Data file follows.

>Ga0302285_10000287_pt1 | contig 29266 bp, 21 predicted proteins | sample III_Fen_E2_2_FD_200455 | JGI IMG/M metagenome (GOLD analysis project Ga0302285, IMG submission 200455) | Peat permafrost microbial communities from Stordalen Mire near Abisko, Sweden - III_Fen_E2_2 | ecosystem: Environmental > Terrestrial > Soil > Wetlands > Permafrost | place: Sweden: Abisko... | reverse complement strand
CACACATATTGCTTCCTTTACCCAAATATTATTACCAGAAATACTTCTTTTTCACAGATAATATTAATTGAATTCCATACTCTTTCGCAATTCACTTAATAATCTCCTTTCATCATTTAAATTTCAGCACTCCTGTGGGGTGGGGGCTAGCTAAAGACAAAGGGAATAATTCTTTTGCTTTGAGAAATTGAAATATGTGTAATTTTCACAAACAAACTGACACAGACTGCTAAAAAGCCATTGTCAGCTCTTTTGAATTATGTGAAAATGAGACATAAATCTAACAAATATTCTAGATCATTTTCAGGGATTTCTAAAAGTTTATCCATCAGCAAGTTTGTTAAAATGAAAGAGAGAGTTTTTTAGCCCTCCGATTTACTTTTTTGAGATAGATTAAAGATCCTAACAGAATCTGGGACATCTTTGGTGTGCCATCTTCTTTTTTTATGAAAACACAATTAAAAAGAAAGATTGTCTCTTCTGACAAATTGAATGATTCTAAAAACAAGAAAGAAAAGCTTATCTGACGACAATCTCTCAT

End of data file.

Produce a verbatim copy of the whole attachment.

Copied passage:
>Ga0302285_10000287_pt1 | contig 29266 bp, 21 predicted proteins | sample III_Fen_E2_2_FD_200455 | JGI IMG/M metagenome (GOLD analysis project Ga0302285, IMG submission 200455) | Peat permafrost microbial communities from Stordalen Mire near Abisko, Sweden - III_Fen_E2_2 | ecosystem: Environmental > Terrestrial > Soil > Wetlands > Permafrost | place: Sweden: Abisko... | reverse complement strand
CACACATATTGCTTCCTTTACCCAAATATTATTACCAGAAATACTTCTTTTTCACAGATAATATTAATTGAATTCCATACTCTTTCGCAATTCACTTAATAATCTCCTTTCATCATTTAAATTTCAGCACTCCTGTGGGGTGGGGGCTAGCTAAAGACAAAGGGAATAATTCTTTTGCTTTGAGAAATTGAAATATGTGTAATTTTCACAAACAAACTGACACAGACTGCTAAAAAGCCATTGTCAGCTCTTTTGAATTATGTGAAAATGAGACATAAATCTAACAAATATTCTAGATCATTTTCAGGGATTTCTAAAAGTTTATCCATCAGCAAGTTTGTTAAAATGAAAGAGAGAGTTTTTTAGCCCTCCGATTTACTTTTTTGAGATAGATTAAAGATCCTAACAGAATCTGGGACATCTTTGGTGTGCCATCTTCTTTTTTTATGAAAACACAATTAAAAAGAAAGATTGTCTCTTCTGACAAATTGAATGATTCTAAAAACAAGAAAGAAAAGCTTATCTGACGACAATCTCTCAT